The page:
Trondheim was a growing town with about 7000 inhabitants when Johan Ernst Gunnerus arrived as the newly appointed bishop in 1758. It was primarily the strong trading patriciate and their continental connections that gave the town financial growth and a new spirit of the times, namely the Age of the Enlightenment and a national awakening. This in turn led to a scientific movement which had its national centre in Trondheim during the final half of the eighteenth century.
The most important person in this movement was Bishop Gunnerus. Born in Kristiania [now Oslo] in 1718, he adopted his father's interests in science and philosophy, and was said to be a particularly gifted pupil. His studies continued at the University of Copenhagen, then at the universities in Halle and Jena. His scientific reputation spread, and he was recalled for an extraordinary professorship in theology at the University of Copenhagen in 1754. The next year he was ordained as a vicar, and shortly after this he was to his surprise appointed bishop of Trondheim.
Well settled in Trondheim, he quickly came into contact with the town’s scientific community, and in particular with the duo Gerhard Schøning and Peter Frederik Suhm. The cooperation between these men was warm and enthusiastic, and resulted in the establishment of Det trondhjemske selskab in 1760, the first learned association in Norway. Its purpose was to undertake scientific activity, as well as to disseminate knowledge and education to the general public by publishing scientific texts. In 1767 the association received approval of its statutes, and was allowed to call itself Det Kongelige Norske Videnskabers Selskab [The Royal Norwegian Society of Sciences and Letters]. Gunnerus was always the driving force behind this society, and he hoped that the work would lead to the establishment of a separate university in Norway. This goal was eventually achieved, but not in his life time.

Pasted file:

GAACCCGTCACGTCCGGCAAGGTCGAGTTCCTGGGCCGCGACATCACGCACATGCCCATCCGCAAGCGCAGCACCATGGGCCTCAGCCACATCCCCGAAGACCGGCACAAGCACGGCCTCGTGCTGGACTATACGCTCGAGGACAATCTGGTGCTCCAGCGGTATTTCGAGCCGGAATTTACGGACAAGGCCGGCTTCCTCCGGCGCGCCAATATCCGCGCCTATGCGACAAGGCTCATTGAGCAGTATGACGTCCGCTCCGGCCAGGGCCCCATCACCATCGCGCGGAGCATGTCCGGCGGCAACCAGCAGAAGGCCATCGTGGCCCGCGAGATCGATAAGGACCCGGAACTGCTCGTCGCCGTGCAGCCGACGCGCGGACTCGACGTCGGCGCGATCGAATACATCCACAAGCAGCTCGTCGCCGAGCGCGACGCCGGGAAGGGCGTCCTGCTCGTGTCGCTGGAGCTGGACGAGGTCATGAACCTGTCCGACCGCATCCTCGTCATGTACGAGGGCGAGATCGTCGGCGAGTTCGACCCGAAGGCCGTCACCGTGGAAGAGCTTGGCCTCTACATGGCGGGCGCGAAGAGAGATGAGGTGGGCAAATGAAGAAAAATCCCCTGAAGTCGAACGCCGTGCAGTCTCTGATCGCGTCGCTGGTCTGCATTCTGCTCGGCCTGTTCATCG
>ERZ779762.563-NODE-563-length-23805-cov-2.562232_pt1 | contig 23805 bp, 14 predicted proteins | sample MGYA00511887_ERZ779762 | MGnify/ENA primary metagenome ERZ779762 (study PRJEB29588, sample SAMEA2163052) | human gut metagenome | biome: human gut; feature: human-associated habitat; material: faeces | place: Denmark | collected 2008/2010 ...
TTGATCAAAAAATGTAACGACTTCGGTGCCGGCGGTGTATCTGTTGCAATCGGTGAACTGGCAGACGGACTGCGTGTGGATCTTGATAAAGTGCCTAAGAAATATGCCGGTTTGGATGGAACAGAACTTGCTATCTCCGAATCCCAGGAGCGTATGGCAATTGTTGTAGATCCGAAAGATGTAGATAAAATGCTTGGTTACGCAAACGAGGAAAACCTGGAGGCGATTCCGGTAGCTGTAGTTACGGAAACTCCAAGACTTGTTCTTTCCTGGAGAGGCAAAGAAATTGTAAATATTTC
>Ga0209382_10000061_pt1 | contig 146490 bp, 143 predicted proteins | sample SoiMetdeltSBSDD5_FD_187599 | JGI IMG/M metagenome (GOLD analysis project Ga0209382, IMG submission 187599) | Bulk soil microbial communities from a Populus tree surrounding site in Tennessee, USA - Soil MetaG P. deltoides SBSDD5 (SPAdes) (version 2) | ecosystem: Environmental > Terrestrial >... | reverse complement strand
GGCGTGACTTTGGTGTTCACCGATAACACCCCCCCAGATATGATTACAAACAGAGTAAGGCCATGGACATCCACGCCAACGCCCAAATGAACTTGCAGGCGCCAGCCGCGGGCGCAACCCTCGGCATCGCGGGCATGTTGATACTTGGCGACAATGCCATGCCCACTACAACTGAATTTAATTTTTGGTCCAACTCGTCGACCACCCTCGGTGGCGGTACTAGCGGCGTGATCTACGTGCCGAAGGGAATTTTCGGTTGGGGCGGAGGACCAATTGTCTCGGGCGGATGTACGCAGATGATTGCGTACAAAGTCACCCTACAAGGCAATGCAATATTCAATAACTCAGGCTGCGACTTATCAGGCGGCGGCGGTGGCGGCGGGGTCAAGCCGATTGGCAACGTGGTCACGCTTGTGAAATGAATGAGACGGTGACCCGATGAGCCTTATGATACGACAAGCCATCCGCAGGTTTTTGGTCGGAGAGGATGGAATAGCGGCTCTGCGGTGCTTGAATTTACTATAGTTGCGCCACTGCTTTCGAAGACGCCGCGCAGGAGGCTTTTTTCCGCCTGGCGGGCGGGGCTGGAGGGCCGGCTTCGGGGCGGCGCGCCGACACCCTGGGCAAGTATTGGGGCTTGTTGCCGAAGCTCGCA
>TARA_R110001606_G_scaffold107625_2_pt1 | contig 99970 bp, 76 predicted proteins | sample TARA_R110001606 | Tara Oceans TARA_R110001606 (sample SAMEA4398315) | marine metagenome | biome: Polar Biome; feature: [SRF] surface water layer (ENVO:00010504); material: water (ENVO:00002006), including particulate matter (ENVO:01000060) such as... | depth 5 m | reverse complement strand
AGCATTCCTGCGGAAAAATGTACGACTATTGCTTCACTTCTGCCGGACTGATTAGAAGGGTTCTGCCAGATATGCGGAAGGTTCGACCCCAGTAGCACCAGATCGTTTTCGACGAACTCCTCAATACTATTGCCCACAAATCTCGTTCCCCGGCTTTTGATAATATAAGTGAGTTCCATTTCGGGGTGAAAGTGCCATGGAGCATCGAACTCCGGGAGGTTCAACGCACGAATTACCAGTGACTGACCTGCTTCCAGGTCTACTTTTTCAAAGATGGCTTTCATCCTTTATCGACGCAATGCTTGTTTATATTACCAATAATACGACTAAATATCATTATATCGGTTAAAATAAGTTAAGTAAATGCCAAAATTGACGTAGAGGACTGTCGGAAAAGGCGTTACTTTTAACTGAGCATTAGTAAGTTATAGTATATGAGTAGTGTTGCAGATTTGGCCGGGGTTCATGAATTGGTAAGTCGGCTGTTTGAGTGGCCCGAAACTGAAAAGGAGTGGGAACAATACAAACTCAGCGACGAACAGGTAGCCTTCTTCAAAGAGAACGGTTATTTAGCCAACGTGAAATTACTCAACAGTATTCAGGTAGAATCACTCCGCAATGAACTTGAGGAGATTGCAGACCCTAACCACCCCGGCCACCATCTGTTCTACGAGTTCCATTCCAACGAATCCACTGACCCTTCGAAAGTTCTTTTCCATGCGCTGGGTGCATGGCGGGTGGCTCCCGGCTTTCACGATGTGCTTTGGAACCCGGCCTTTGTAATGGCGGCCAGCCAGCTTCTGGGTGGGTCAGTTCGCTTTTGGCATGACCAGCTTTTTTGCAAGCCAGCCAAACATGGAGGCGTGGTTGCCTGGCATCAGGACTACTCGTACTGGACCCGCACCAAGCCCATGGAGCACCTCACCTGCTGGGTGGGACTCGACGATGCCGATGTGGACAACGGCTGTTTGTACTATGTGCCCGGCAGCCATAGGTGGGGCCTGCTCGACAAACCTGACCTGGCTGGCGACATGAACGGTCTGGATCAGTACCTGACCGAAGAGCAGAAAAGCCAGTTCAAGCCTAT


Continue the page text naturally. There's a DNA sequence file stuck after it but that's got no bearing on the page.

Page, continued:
Recommended reading: Johan Ernst Gunnerus: 1718 - 26. februar -1918: mindeblade [Johan Ernst Gunnerus: 1718 – 26 February – 1918: Memorial writings]. DKNVS, 1918.